T. Clay Buck, CFRE, Expounds on Facebook Fundraising, Social Media, and Where Priorities are Best Invested
One hundred and twenty million dollars was raised on Facebook on Giving Tuesday in 2019. That’s a staggering number. Here’s a bigger one:
That’s two billion. With a B for BILLION. Dollars. Or two thousand Giving Tuesdays.
In September of 2019, Facebook announced that fundraisers on its platform had raised two billion dollars in the five years of its existence. Fully half of that – one billion ($ $1,000,000,000) — came from birthday fundraisers. You know the, “In honor of John’s birthday, he’s asking for support of . . . “ kind of post? We see them in our feeds all the time.
Think about the impact of $1B on the nonprofit sector – how much GOOD that is doing.
It’s mind-blowing and staggering. And it points out that we absolutely, 100%, cannot ignore the impact of Facebook or social media on fundraising–and that we should have a presence whenever, wherever and however we can.
That same report says that 45 million people contributed to, or started a fundraiser on Facebook in the last five years. 45 million.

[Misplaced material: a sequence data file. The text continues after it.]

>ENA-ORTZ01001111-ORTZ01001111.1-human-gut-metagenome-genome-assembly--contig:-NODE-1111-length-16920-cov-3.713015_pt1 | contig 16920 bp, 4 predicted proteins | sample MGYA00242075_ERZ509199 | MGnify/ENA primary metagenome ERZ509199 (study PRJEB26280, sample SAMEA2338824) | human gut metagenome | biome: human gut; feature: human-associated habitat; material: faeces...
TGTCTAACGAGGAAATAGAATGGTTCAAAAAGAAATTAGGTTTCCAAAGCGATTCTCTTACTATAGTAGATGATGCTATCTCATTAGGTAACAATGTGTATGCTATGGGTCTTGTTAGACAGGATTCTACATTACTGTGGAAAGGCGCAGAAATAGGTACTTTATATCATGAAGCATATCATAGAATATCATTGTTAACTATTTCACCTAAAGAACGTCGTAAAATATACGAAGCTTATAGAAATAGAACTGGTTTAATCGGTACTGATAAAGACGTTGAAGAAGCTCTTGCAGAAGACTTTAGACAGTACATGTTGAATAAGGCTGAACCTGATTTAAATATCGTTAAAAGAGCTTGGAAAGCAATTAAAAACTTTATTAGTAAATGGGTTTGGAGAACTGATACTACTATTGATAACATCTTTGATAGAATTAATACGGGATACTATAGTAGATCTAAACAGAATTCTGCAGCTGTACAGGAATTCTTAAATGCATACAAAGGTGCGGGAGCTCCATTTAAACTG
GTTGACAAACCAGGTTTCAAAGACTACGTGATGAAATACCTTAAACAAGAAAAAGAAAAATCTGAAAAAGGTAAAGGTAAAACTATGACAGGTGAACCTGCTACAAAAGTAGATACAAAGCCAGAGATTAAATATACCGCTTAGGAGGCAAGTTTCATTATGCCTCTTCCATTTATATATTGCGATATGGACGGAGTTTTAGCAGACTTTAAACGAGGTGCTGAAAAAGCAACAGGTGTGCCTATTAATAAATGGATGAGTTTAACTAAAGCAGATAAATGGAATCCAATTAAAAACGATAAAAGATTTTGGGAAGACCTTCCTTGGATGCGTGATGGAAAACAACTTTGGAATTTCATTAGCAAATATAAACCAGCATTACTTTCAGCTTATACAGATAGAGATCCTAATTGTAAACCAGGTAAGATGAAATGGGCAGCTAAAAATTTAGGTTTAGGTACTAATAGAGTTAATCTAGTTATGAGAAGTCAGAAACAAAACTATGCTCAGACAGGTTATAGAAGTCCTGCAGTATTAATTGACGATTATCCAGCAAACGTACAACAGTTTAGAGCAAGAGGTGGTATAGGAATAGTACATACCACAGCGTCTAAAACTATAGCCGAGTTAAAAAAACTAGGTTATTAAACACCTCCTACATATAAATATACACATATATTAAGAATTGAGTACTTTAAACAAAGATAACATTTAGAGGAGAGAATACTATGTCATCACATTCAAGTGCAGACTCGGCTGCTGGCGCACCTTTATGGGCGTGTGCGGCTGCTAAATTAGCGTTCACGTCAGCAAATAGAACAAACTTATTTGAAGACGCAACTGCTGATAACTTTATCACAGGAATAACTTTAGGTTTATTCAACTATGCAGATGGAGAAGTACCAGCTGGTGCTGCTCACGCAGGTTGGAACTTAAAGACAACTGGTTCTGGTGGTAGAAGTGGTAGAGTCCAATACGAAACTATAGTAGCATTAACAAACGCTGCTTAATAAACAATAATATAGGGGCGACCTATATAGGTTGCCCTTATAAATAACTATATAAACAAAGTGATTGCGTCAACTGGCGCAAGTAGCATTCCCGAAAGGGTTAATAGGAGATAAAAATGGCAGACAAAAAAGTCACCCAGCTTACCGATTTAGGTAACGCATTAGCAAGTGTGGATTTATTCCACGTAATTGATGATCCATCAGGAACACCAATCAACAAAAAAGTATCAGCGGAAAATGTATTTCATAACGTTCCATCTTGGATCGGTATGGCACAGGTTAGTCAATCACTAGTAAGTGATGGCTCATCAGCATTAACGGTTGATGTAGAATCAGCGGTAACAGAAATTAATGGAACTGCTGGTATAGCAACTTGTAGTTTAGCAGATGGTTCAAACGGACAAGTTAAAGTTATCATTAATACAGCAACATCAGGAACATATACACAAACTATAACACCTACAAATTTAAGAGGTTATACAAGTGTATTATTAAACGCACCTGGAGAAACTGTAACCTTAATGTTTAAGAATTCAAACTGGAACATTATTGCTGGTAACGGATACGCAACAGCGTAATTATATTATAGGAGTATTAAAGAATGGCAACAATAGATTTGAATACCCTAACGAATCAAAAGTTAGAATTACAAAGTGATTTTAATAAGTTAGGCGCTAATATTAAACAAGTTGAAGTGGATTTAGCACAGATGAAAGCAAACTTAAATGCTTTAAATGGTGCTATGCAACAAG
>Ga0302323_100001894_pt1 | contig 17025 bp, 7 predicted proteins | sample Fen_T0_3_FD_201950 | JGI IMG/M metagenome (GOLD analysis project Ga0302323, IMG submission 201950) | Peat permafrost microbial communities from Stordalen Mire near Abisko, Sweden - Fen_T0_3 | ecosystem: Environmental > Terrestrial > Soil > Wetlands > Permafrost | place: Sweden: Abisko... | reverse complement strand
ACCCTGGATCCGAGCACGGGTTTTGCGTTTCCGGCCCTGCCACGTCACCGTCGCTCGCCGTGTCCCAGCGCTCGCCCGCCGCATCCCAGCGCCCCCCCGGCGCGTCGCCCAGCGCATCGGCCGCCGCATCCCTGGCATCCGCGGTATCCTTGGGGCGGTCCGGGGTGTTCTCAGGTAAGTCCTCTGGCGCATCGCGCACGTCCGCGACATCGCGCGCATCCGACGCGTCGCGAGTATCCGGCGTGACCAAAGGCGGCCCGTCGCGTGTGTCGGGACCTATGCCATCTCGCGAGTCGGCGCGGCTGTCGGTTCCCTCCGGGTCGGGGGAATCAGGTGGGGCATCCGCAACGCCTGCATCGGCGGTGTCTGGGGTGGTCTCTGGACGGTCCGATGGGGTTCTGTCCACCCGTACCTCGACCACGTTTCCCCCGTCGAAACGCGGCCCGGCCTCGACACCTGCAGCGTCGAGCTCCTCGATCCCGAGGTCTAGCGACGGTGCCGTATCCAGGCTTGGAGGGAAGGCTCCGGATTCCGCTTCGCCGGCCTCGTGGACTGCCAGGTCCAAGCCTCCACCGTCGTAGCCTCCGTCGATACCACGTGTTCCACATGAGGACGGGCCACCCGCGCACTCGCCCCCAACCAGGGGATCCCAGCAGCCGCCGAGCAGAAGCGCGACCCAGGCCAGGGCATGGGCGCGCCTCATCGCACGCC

That’s more than the populations of New York City, Los Angeles and Chicago metropolitan areas combined.
And yet some fundraisers are hesitant and cautious about engaging in Facebook or using social media at all!
I’m one of them.
Here’s the main reason why . . . don’t sacrifice good, solid, proven fundraising practices in exchange for social media. My concern and caution is that, too often, the Billions of Dollars and Millions of People become an enticement for investing strategy in a platform that is, by definition, organic and mercurial.